In the previous burnt toast example, CSS will eliminate the need for almost any extra code at all, and provide the means to place the text to the right of the photo.

Now, imagine that someone had already created this page, but done so using other programming methods. The page could very well be W3C compliant, well programmed and got the job done. However, without designing and programming for optimisation as in the above illustration, the end result would have no significant rank compared to others that do.

You can be sure that there exist at least 30 web sites built to rank for the keywords “burnt toast”. Note – why did I use the number 30? It’s safe to assume if you’re not on the first three results pages of search results, you’re not being seen.

While this is a simple example, hopefully you understand that it would be impossible to optimise this simple page without redoing it. This isn’t always the case, but extrapolate this into detailed, multiple pages in an entire website and the issue is greatly magnified.


Everyone has an idea of what they want their site to look like. The pretty factor – splash pages, cool flash and graphics must now be justified as to their importance to the bottom line. If you want/need to establish an online presence, you will have to make some compromises in these areas.

Understand exactly the role your site should play in your company marketing.

Ask yourself this – What is the goal of your website and who is its audience? Is it for existing clients to see? Is it to reach new clients? To venture into yet untapped market segments?

How strongly do your other marketing efforts promote your site?

Is your website an extension of your existing collateral that must reflect the same graphical look?

Is your website meant to assist to your sales force or is it your sales force?

Chances are you won’t have any single answers. That’s ok. It will give you some meat for your web design/web development company to digest and scope out a solution for you.


If you sell diamonds solely online, you must have a catalogue of exceptional photography and detailed, high-resolution close up images. But, you must be optimised and rank well if you want to sell any of those diamonds.

If such a company approached me with this project, my recommendation would be this: If you sell a product, people have to see that product. Lots of good images. The site should be slick and sheik and easy to navigate. The home page has to capture the buyer’s attention. If it’s very expensive diamonds, the site should have a lot of class and elegance. If it’s low grade, poor quality diamonds, the site shouldn’t look low grade or poor quality.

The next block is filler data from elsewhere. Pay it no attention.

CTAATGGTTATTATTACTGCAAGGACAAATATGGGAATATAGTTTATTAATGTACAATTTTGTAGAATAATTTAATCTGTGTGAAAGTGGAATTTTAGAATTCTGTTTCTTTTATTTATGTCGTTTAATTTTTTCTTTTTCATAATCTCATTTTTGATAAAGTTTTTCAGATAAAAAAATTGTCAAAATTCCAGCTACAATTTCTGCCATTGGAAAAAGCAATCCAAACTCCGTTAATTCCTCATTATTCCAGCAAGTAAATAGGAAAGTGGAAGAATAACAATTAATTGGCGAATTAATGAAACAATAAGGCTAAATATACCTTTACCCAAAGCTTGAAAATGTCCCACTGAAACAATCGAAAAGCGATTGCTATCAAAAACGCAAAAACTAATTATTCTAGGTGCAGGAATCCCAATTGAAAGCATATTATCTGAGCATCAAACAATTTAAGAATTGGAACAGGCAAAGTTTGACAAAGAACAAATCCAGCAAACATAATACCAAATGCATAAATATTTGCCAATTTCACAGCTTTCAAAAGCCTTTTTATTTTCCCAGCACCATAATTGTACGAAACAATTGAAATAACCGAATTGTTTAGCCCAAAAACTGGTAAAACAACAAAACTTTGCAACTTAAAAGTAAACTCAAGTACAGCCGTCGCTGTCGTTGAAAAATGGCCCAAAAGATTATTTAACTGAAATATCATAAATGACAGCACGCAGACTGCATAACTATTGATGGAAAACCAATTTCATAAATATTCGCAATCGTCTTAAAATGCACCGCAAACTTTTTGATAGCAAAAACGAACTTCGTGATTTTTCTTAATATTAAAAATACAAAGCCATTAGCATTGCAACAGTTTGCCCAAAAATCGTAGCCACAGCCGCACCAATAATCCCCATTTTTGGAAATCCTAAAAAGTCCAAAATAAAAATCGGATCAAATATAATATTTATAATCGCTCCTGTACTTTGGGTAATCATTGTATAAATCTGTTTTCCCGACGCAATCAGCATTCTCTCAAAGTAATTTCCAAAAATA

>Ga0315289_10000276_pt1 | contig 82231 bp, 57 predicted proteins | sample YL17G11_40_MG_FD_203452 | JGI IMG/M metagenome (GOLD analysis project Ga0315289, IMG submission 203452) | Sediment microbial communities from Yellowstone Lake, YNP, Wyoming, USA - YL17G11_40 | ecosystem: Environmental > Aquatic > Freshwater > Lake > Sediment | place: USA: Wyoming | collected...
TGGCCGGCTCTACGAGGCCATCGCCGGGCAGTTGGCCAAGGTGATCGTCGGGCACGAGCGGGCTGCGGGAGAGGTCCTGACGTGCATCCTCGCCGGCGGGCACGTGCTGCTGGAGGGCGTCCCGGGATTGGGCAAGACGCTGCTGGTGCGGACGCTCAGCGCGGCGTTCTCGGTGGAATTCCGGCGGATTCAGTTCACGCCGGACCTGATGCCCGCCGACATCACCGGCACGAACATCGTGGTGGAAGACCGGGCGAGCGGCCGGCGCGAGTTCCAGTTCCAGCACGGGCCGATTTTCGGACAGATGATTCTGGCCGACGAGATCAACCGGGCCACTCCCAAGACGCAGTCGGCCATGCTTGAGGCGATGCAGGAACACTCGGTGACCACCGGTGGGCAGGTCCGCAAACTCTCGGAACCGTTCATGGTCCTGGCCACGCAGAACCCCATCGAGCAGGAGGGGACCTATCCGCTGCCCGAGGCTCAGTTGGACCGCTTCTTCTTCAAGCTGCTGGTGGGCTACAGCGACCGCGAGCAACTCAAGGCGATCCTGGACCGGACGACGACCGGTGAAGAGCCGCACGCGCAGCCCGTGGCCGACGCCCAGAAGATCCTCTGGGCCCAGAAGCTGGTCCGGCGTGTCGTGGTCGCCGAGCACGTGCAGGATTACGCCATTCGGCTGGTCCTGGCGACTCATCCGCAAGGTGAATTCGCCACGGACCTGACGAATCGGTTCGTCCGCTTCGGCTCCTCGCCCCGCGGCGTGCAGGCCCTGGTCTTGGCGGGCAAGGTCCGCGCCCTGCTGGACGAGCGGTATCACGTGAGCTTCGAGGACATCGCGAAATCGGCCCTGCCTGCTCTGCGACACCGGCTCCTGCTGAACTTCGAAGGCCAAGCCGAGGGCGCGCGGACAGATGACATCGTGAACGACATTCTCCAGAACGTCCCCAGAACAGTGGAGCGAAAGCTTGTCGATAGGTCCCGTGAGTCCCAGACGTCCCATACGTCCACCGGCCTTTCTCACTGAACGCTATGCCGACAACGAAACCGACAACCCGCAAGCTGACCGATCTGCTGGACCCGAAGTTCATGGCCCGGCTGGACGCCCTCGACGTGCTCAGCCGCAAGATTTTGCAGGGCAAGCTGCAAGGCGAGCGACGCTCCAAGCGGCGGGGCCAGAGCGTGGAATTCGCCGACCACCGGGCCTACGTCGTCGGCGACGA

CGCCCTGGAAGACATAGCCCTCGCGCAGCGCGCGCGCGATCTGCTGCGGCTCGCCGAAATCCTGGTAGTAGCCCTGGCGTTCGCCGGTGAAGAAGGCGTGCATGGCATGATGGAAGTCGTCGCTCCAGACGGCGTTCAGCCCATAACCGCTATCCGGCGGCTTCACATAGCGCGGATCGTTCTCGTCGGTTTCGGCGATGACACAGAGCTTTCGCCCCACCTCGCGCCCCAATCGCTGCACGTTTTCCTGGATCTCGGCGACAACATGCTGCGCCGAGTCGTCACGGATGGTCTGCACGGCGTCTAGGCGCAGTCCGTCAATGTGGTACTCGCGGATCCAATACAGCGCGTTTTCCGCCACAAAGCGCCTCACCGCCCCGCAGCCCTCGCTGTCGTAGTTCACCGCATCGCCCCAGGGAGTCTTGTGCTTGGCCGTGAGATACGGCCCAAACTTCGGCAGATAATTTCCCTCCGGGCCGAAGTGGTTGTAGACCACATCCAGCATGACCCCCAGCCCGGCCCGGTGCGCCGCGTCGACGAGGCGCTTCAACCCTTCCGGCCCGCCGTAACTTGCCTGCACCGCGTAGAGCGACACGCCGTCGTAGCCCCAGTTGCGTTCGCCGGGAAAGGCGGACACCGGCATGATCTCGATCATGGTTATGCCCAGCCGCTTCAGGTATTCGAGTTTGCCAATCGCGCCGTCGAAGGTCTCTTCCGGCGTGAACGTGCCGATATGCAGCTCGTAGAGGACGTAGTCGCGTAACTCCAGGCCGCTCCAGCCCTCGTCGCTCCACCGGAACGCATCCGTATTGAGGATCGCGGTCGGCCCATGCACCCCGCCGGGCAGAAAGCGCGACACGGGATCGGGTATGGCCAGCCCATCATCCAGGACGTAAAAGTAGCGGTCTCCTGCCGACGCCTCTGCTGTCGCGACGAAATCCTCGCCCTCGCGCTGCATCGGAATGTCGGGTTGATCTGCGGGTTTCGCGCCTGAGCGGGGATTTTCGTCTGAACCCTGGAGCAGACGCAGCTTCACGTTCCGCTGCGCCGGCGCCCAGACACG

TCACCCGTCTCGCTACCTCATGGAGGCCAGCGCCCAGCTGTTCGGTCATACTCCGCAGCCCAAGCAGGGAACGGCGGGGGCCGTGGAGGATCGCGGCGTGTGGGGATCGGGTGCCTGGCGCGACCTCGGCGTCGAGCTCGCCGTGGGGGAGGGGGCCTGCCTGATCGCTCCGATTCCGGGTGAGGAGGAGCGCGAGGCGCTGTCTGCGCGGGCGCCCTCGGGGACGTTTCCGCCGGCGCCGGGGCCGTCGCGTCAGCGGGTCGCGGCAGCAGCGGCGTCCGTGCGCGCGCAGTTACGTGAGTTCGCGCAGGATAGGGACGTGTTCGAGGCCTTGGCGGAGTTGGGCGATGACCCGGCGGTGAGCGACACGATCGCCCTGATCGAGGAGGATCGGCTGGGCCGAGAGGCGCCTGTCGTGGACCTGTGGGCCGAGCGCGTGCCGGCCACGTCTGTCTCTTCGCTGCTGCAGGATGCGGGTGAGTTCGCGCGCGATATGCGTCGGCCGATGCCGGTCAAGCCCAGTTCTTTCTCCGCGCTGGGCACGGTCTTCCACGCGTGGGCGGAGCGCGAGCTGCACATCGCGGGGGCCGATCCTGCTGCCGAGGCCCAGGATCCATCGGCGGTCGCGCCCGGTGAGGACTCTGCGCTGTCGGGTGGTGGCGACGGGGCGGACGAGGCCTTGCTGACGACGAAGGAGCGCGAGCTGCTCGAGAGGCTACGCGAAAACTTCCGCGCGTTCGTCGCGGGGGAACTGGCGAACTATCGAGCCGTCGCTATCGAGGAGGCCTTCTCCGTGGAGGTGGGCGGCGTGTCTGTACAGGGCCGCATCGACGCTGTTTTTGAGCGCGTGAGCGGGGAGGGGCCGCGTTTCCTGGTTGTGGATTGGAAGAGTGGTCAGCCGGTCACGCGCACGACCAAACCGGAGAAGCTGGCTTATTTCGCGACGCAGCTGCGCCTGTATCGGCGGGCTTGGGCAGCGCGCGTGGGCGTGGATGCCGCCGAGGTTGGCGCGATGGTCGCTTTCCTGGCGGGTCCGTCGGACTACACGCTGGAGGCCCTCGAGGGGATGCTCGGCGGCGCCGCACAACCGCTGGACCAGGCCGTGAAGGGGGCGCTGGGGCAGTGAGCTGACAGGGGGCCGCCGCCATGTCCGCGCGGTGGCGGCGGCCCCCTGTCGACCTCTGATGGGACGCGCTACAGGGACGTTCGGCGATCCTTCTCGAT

However, as you have no store front, if the online community can’t find you, you’re business will fail. So I’d have a very optimised home page with some discussion of the quality of your product, the history of your company, etc. This is also great sales copy. Ad a few special catalogue pieces with descriptions below some smartly placed gifs, jpegs and readable type graphics built out of CSS and you’ve got a cool to look at, content rich, well optimised layout.

I’d make the link to your catalogue very obvious and prominent. Note the catalogue is not the homepage. I’d also include subsequent well written, in depth pages about the history of some specific pieces. Load them with targeted keywords and a few images. Again, make your catalogue link very prominent. In doing so you’re creating relevant content for search engines AND providing additional pages that can rank.

The catalogue can be database driven, simple and changeable, and you have the foundation to build your search rank.


If the web development company you have selected to work with is not skilled with SEO services, then you will need to engage with an SEO company to work with the web design firm from the initial development stage of your site. If you would like a visible presence that is not dependant on traditional marketing efforts to get your name around, then you will have to optimise.

However, with advances in html and css, text itself can be a very flexible and attractive design element with endless possibilities. Site optimisation consists of some rigid, unbendable rules. It can be intertwined successfully with very creative and attractive design. If your web design firm, and SEO firm aren’t the same company, make sure they have the same, close working relationship, or find a company that is capable of doing both web design, and Search Engine Optimisation.

Get our latest news
and insights delievered
to your inbox___

Contact Newpath Team Today
Back to top